Before and After: A 97-Year-Old Bathroom’s $280 Redo Blends Old with New
Bathrooms in historic homes, if you’re lucky, can have some cool features, like vintage wallpaper, one-of-a-kind tile, or retro tubs — which, depending on how much you like pastels, are coming back into style.
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But older bathrooms are also often small and have pedestal sinks rather than vanities with cabinets, so finding storage can be a problem.
Architectural designer Evan Wojtkiewicz’s (@evan_voit_kev_itch) bathroom, with features mostly original to his 1925 apartment, was small and ready for some major aesthetic upgrades. Unfortunately, there was no valuable vintage wallpaper or tile to be found here, only a “stone-colored textured plaster on the lower wall” and a “dingy cream” color on the top, Evan says.
“It was bad enough that it’s a tiny space — there’s only about 12 inches of clear space between the front of the toilet and the tub — but the lack of style made it an especially unpleasant place to be,” Evan says.
After three years of living in the space, he decided to make a change. “With so much originality remaining, I knew some hard work would really make this room shine,” he says. “Being an architectural designer by profession, I’d been fantasizing about what to do with the space since I moved in, and I finally decided to go for it!”
Evan is a renter but has a passion for restoring historic things to their former glory, and he wanted to invest time and money into his bathroom. “It may seem odd to put this much work into an apartment that I don’t own, but I love the house, and I love the neighborhood,” Evan says. And it helps that his landlord “is pretty cool, too,” he says.
With his landlord’s approval, he scraped the bathroom’s lower plaster down to the original surface, then skim coated and block sanded. “The old plaster finish was relatively easier to do than anticipated, but the skim coating involved a bit of trial and error to get it perfect,” he says. “Working on an old home is already challenging enough, but that tends to be amplified tenfold when it’s been a rental property for almost 100 years. A century’s worth of questionable and lazy repairs from past tenants and handymen caused several headaches along the way.”
Although the redo only cost him $280 because he did the work himself, the sweat equity was intense, Evan says.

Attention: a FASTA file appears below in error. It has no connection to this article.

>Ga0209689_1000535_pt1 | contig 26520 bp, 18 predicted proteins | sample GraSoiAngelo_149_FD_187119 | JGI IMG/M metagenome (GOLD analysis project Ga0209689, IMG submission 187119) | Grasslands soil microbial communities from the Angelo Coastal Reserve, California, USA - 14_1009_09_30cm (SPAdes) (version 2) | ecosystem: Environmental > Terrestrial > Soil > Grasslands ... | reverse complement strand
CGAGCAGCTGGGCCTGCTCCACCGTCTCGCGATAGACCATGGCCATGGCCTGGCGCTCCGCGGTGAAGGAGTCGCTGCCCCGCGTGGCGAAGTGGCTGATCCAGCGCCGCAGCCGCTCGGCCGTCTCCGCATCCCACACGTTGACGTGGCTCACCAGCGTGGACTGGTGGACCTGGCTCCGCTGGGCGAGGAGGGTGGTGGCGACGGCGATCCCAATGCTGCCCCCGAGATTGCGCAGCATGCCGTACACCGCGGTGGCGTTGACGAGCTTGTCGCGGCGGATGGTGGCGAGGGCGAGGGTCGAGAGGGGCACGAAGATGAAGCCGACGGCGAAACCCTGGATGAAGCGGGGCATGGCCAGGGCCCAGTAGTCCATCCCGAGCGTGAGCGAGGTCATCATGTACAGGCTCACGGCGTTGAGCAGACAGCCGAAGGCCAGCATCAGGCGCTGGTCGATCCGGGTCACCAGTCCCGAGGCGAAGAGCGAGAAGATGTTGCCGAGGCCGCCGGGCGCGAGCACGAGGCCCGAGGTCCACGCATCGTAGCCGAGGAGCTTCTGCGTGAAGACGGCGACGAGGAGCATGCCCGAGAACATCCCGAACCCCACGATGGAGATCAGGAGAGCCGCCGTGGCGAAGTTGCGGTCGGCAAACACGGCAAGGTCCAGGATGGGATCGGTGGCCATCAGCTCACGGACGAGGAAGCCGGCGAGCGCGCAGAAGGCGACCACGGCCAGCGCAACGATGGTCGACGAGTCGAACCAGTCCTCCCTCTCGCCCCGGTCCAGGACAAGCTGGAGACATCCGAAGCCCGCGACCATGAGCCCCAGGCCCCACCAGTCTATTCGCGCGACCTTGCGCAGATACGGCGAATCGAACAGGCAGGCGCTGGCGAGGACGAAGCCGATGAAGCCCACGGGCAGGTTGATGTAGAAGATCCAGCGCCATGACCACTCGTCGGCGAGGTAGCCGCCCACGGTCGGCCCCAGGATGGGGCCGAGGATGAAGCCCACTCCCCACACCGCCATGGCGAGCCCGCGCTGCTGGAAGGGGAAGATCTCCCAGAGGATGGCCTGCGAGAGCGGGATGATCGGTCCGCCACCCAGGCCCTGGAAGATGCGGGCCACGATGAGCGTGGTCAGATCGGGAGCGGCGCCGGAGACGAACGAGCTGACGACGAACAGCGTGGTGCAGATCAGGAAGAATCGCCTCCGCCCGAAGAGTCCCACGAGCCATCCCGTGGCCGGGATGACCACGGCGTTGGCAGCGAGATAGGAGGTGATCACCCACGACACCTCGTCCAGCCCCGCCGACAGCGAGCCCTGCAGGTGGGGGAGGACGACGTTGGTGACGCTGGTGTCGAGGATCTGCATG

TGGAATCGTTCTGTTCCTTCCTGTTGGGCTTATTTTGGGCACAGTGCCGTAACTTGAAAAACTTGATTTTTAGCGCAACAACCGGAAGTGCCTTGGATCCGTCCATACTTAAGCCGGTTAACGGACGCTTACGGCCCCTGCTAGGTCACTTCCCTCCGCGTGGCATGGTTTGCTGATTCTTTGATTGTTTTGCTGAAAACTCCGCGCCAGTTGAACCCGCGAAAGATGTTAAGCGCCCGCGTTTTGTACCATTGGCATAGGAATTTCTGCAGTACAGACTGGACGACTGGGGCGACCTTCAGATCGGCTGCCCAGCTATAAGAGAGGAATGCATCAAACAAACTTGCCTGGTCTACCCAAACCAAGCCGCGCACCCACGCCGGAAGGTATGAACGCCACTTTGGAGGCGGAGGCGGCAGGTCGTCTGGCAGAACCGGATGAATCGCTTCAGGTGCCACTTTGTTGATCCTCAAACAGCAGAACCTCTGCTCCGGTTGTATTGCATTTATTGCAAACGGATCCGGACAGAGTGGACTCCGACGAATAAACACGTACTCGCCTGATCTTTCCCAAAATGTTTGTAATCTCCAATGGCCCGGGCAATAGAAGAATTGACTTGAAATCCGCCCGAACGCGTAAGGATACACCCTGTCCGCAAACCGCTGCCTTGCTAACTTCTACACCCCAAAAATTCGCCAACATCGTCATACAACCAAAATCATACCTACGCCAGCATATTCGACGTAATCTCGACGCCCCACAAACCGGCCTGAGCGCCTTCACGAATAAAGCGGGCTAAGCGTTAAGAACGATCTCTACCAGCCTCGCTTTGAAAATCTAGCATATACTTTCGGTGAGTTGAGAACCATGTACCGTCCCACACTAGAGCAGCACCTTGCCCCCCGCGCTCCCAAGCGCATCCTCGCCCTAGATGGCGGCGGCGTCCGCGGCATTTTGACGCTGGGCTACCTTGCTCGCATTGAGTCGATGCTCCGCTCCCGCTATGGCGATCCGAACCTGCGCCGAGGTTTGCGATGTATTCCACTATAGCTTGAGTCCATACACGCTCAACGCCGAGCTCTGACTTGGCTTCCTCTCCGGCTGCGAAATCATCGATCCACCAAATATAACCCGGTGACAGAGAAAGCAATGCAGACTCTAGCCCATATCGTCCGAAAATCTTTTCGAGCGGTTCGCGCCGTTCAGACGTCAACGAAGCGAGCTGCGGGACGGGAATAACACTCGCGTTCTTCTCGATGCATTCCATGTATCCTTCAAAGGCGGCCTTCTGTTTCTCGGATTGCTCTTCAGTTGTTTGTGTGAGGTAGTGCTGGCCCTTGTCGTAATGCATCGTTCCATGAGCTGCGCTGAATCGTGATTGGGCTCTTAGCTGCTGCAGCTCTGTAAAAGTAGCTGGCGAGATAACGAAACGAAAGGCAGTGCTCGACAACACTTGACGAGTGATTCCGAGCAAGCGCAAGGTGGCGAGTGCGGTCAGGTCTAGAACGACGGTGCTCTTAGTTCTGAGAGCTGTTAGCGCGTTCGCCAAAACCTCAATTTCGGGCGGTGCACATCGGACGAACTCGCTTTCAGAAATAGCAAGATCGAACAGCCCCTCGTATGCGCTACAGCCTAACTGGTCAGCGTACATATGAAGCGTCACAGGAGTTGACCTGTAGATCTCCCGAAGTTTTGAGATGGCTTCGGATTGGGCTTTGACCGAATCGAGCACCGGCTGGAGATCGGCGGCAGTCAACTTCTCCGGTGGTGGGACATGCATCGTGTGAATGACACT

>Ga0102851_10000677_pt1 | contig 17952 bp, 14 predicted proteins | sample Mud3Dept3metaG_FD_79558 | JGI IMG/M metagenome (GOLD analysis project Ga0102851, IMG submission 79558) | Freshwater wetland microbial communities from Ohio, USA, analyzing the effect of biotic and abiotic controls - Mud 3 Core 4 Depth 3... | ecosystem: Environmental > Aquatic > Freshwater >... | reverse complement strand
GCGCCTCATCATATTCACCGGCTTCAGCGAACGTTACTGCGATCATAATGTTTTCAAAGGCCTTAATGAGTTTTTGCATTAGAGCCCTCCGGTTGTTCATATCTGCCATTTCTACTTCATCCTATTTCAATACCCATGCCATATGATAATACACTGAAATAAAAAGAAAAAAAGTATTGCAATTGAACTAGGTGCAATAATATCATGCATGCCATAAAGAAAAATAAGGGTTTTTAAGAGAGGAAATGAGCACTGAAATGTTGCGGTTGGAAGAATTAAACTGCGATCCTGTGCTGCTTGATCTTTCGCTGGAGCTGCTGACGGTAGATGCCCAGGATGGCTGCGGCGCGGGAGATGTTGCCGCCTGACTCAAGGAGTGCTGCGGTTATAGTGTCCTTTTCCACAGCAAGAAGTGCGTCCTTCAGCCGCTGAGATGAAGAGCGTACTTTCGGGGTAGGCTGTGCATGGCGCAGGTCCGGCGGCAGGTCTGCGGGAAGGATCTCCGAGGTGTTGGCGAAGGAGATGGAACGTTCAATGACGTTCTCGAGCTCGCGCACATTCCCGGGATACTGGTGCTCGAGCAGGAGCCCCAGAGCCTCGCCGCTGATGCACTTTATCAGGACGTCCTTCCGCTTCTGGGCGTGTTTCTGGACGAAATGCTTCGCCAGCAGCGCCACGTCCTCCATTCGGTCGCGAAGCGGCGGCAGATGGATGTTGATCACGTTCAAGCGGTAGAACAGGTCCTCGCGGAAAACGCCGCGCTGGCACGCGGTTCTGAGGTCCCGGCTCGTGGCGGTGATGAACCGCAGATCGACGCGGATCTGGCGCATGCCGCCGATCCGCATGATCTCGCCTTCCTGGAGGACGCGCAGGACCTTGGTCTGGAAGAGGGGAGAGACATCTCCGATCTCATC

Evan says because the space was so old, he was too nervous to remove the painted paneling above the sink and find out what might be behind it, so he covered it withpeel-and-stick wallpaper. At $26, the black and white herringbone wallpaper was a steal. “Because this remodel has to last for the long haul, I decided to stay away from anything super trendy,” he says. “For example, I chose the wallpaper because it was clean and geometric in the current style, without being too busy.”
In general, he tried to make selections that matched the existing space. “My advice for renovating on a budget is to plan obsessively beforehand and work with what you have as much as possible,” he says. “For me, this included coordinating wall colors closely with the existing tile. The old cream-colored walls made the white tiles in the shower look out of place and almost fluorescent while the new off-white wall color ties everything together perfectly. Likewise, the wainscoting color was chosen to highlight the original accent tiles on the floor.” Evan selected Clark + Kensington’s Cast Iron for the wainscoting and Swiss Coffee for the walls.
The wainscoting is one of Evan’s favorite parts of his redo. “The colors coordinate perfectly, and the wainscoting looks like it could be original from 1925,” he says. His other favorite part? His refurbished medicine cabinet, which gives him a bit of stylish storage. “The medicine cabinet alone took over twelve hours to strip and stain,” he says, but the time was worth it, he says, as learning how to restore its original brass door hardware inspired him to restore the other brass features in his apartment, like the doorknobs.
Evan loves how all of the details came together in the space. “The accessories and the new glass wall shelf makes it feel like a finished and polished space,” he says. “Even the new shower curtain and rod make a huge difference. I actually enjoy spending time in there now! I feel like I’ve not only revitalized the space for myself: I’ve also preserved and accentuated the historical charm for many future residents to come.”
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This piece is part of Throwback Month, where we’re revisiting vintage styles, homes, and all kinds of groovy, retro home ideas. Boogie on over here to read more!